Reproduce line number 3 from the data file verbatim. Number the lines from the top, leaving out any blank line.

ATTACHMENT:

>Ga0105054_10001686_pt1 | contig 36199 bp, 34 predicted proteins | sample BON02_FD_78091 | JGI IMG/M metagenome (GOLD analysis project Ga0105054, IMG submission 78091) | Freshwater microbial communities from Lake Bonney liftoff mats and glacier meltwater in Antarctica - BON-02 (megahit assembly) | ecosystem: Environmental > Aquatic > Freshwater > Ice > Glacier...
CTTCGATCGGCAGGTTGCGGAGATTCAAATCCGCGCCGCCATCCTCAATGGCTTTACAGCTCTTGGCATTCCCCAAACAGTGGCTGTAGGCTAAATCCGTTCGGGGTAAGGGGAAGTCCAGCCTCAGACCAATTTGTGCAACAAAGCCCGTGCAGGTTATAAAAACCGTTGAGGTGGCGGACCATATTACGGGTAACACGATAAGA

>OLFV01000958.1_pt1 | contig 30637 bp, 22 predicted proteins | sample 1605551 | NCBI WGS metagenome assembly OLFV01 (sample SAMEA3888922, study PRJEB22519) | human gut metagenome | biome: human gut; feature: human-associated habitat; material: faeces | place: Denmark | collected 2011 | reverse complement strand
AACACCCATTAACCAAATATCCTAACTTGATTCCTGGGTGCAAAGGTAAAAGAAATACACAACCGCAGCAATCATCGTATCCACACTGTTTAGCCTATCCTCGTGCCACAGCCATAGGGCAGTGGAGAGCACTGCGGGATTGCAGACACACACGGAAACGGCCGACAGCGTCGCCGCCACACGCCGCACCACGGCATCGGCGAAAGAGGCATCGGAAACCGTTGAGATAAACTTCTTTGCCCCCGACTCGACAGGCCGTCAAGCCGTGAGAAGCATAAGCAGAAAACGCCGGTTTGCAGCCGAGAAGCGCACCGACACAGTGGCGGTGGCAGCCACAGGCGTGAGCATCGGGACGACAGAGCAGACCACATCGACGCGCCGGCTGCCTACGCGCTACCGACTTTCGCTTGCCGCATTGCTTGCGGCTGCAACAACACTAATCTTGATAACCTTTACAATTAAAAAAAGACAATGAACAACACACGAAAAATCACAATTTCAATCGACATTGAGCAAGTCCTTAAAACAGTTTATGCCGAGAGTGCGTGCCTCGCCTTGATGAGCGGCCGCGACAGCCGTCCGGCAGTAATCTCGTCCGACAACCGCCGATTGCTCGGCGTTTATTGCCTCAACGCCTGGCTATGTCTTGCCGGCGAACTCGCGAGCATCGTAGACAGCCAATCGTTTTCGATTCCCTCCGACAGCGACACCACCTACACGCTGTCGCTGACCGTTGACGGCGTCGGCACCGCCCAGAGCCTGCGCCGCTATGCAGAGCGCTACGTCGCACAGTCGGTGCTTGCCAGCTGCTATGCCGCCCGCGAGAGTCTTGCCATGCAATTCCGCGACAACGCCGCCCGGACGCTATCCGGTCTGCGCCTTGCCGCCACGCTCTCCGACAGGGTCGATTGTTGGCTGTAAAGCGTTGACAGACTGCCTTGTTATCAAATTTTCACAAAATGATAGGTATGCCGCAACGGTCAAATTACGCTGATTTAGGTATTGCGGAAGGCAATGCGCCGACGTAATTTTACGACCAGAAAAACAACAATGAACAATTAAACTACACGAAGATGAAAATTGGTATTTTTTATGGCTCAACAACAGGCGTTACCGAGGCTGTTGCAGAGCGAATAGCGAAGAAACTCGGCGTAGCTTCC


>OLFV01000958.1_pt1 | contig 30637 bp, 22 predicted proteins | sample 1605551 | NCBI WGS metagenome assembly OLFV01 (sample SAMEA3888922, study PRJEB22519) | human gut metagenome | biome: human gut; feature: human-associated habitat; material: faeces | place: Denmark | collected 2011 | reverse complement strand